As activists mobilized this summer to ask Minneapolis voters to replace their police department, one of the first prominent Democrats to slam the plan was a moderate congresswoman who doesn’t even live in the city. Angie Craig declared it “shortsighted, misguided and likely to harm the very communities that it seeks to protect." Craig's district covers a suburban-to-rural and politically divided region south of the city, but her willingness to jump into the fight next door highlights the political threat that Democrats like Craig see in the proposal.news.yahoo.com
Judge won't change 'trauma' wording in Chauvin memo
The Minnesota judge who oversaw the trial of Derek Chauvin is denying prosecutors' request to rewrite his sentencing order as it relates to the four girls who saw George Floyd’s death, saying Tuesday that they may have been emotionally traumatized but that the state failed to prove it. Attorney General Keith Ellison wrote last week that he wasn't seeking to change Chauvin's 22 1/2-year sentence, but he asked Judge Peter Cahill to modify his sentencing order to remove suggestions that the teens and young girl were not traumatized. Cahill denied that request Tuesday, saying Ellison's mischaracterization of his sentencing order and the “tone and substance” of Ellison's request necessitated a response.news.yahoo.com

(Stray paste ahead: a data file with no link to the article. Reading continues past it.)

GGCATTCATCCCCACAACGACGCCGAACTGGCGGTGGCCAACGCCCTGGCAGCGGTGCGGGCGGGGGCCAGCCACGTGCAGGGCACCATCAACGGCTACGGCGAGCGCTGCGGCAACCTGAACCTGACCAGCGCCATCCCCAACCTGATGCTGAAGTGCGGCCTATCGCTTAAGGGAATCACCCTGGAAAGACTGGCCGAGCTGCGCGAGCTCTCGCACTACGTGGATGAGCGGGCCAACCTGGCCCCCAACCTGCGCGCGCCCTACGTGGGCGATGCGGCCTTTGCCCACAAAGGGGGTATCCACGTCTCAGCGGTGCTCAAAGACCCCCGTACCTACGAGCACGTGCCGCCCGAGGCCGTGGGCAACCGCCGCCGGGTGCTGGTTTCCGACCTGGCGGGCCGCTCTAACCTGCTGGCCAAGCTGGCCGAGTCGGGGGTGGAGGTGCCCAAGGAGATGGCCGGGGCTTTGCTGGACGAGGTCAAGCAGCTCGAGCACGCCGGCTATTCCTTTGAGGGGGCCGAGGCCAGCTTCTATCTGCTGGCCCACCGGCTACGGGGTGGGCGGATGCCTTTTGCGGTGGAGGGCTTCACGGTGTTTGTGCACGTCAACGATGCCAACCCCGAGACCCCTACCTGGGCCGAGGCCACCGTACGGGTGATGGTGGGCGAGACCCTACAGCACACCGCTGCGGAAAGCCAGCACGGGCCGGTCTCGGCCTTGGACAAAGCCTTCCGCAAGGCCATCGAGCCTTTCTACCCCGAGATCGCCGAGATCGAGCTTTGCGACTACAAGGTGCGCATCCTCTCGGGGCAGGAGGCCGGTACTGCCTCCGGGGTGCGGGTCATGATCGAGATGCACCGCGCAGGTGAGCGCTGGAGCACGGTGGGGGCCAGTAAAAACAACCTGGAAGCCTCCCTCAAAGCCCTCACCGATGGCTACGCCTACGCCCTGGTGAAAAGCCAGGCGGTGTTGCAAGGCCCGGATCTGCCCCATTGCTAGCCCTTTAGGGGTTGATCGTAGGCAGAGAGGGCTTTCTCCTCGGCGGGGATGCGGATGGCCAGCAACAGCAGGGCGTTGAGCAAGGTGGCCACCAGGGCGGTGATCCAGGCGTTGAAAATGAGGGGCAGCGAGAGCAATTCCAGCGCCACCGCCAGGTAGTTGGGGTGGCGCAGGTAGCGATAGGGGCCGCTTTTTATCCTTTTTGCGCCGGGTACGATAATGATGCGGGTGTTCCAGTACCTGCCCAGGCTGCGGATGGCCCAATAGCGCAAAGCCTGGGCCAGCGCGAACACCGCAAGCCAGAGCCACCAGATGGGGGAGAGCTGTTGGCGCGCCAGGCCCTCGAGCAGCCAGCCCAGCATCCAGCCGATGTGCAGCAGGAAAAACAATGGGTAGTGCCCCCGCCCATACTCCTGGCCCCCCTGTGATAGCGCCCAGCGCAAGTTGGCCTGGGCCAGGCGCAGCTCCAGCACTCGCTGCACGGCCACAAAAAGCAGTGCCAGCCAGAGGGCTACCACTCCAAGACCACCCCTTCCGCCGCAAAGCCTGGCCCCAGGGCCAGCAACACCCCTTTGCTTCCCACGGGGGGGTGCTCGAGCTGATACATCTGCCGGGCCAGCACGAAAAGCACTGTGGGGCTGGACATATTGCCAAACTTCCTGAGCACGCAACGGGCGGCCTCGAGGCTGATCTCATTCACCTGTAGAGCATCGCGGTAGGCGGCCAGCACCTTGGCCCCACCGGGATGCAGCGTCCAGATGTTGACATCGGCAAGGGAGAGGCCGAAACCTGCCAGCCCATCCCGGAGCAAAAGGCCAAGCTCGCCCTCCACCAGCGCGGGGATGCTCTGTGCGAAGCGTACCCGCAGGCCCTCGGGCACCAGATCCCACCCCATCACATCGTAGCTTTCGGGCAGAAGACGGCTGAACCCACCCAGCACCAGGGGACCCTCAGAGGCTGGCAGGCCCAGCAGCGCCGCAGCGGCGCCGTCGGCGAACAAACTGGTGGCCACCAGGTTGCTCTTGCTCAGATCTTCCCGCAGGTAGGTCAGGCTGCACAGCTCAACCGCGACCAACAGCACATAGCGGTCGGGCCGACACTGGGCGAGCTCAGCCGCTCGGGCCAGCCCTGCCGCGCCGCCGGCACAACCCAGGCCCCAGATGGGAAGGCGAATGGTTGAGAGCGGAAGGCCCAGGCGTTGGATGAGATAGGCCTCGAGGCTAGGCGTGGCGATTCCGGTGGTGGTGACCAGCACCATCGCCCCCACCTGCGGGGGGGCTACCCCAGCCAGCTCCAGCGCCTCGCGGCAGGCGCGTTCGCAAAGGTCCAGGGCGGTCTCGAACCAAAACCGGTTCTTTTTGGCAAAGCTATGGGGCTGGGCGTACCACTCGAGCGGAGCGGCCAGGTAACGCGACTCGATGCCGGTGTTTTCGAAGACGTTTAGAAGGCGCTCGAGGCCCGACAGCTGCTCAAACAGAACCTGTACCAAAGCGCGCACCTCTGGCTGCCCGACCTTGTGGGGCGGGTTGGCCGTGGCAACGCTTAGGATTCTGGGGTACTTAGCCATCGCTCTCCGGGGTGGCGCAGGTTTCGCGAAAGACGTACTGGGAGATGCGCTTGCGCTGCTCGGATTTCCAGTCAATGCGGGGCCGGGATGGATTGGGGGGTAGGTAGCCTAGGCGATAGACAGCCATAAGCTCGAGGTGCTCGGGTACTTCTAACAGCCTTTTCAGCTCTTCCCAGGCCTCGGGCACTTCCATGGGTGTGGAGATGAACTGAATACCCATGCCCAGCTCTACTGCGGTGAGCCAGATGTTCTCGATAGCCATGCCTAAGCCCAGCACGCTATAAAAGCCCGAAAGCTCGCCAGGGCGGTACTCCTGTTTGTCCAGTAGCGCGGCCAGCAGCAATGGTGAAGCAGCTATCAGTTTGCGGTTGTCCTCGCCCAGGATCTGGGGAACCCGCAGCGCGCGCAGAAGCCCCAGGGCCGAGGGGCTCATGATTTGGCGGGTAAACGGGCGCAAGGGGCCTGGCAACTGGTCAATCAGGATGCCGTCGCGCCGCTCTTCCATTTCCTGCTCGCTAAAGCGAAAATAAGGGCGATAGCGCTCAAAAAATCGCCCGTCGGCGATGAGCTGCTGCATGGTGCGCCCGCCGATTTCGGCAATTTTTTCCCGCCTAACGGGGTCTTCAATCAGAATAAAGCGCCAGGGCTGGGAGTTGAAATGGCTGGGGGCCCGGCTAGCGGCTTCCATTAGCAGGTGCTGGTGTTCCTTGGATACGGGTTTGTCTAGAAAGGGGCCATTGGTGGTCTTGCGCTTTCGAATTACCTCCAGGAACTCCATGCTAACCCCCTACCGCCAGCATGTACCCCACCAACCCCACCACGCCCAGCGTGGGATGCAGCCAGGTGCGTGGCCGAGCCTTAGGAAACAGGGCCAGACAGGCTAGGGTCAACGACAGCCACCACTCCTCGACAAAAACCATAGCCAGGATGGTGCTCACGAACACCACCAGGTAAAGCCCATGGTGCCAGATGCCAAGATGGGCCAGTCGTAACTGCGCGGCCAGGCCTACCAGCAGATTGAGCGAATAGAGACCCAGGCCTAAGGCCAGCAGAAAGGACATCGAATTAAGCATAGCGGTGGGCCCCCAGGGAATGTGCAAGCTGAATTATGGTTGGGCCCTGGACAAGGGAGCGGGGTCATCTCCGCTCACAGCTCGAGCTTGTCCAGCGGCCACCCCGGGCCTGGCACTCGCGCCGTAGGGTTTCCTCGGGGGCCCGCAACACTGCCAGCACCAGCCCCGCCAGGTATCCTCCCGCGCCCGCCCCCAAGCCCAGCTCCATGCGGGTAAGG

Judge is asked to change 'trauma' wording in Chauvin memo
Prosecutors have asked the judge who handled former Minneapolis police Officer Derek Chauvin’s murder trial in George Floyd’s death to rewrite his sentencing order to delete suggestions that child witnesses did not suffer trauma. Attorney General Keith Ellison, in a filing released Thursday, stressed that he’s not seeking any change to Chauvin’s 22 1/2-year sentence. But he asked Judge Peter Cahill to revisit the document to remove suggestions that four girls who witnessed Floyd's death and testified at Chauvin's trial weren't traumatized by what they saw. “Discounting the trauma of the children who testified at trial — in an authoritative judicial opinion, no less — will only exacerbate the trauma they have suffered," Ellison wrote.news.yahoo.com
Ellison files request for Chauvin judge to acknowledge trauma of Black teen witnesses in memo
Minnesota Attorney General Keith Ellison has reportedly e-filed a request in Hennepin County Court for Judge Peter A. Cahill, who presided over the Derek Chauvin trial, to add the word ‘trauma’ in his 22-page sentencing memo. A portion of the sentencing memorandum for Chauvin, the first officer charged, and now convicted, in the murder of George Floyd, is in question and centers on two pages.news.yahoo.com